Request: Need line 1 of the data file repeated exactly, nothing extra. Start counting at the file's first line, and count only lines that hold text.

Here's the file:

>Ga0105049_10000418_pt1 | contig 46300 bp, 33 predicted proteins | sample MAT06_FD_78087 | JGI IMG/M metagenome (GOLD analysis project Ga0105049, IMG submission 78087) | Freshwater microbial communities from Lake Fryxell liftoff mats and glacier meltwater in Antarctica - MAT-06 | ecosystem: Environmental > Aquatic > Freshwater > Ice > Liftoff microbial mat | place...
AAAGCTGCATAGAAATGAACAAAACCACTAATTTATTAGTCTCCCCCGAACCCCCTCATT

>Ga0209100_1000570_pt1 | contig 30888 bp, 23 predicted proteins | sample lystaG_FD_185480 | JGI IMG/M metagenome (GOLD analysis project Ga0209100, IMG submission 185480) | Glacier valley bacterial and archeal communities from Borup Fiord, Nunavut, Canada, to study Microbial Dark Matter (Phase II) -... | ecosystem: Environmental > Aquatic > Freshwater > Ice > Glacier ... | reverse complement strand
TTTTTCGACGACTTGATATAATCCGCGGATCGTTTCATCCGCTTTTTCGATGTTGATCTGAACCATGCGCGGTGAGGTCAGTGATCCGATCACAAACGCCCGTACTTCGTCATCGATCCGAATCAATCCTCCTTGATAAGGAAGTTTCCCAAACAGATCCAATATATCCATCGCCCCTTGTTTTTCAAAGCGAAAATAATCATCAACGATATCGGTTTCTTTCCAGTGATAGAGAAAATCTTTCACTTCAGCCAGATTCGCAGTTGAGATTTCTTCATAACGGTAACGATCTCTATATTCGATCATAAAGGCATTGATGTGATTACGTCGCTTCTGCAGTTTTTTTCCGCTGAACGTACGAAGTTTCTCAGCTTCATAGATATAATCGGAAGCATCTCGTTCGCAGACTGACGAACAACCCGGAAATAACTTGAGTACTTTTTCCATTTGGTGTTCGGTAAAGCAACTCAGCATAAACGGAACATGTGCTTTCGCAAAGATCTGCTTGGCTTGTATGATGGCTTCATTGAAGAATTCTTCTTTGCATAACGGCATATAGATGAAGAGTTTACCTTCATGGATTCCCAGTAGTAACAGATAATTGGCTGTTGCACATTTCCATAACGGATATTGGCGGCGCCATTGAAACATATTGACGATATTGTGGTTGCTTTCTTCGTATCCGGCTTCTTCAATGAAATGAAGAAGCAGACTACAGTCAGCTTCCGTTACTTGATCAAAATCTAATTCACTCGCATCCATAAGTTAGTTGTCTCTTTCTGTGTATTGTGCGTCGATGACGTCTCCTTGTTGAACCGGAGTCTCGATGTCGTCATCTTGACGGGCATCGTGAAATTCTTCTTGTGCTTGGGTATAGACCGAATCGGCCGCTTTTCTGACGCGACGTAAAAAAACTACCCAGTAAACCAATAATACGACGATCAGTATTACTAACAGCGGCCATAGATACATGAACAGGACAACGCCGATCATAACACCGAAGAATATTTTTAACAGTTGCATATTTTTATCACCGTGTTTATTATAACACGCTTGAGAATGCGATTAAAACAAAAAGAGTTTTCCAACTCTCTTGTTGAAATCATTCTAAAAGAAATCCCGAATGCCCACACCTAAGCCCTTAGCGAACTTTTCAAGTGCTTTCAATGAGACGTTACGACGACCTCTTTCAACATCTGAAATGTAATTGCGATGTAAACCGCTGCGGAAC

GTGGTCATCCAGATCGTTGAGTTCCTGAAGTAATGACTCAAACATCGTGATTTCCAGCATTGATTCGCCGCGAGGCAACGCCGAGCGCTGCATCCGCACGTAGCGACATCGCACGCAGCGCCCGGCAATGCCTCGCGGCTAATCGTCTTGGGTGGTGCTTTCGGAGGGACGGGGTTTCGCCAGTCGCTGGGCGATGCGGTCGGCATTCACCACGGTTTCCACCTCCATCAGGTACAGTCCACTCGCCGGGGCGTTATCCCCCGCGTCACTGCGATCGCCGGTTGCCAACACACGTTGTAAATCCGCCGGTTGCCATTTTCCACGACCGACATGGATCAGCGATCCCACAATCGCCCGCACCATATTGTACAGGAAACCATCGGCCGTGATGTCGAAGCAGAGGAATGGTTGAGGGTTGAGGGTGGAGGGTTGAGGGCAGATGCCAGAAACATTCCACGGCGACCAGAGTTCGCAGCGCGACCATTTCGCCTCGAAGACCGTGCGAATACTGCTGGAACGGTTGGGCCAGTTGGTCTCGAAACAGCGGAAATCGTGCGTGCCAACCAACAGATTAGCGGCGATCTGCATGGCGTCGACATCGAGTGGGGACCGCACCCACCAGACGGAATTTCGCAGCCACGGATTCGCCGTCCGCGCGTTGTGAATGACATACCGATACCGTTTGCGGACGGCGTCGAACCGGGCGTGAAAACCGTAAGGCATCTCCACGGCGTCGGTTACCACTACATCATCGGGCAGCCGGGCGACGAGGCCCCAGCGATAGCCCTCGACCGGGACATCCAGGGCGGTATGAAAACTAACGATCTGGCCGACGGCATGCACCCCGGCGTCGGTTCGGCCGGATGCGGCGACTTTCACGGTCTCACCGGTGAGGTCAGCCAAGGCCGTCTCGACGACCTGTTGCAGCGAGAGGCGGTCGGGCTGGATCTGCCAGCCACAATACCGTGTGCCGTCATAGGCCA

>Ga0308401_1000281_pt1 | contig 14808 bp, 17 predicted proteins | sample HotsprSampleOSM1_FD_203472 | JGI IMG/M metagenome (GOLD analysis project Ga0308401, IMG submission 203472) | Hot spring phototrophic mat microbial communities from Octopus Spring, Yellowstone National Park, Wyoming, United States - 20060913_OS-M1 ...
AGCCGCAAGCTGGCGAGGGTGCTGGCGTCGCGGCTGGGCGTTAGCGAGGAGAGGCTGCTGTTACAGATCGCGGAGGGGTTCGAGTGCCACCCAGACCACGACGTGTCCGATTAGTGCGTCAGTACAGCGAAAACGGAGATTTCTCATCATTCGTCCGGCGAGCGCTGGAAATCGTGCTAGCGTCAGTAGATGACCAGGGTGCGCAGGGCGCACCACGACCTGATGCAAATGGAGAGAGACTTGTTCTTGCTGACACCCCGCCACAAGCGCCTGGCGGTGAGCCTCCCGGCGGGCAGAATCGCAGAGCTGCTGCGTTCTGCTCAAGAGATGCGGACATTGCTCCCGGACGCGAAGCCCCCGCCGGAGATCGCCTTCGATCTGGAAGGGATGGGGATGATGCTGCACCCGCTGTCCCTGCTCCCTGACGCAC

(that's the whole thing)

>Ga0105049_10000418_pt1 | contig 46300 bp, 33 predicted proteins | sample MAT06_FD_78087 | JGI IMG/M metagenome (GOLD analysis project Ga0105049, IMG submission 78087) | Freshwater microbial communities from Lake Fryxell liftoff mats and glacier meltwater in Antarctica - MAT-06 | ecosystem: Environmental > Aquatic > Freshwater > Ice > Liftoff microbial mat | place...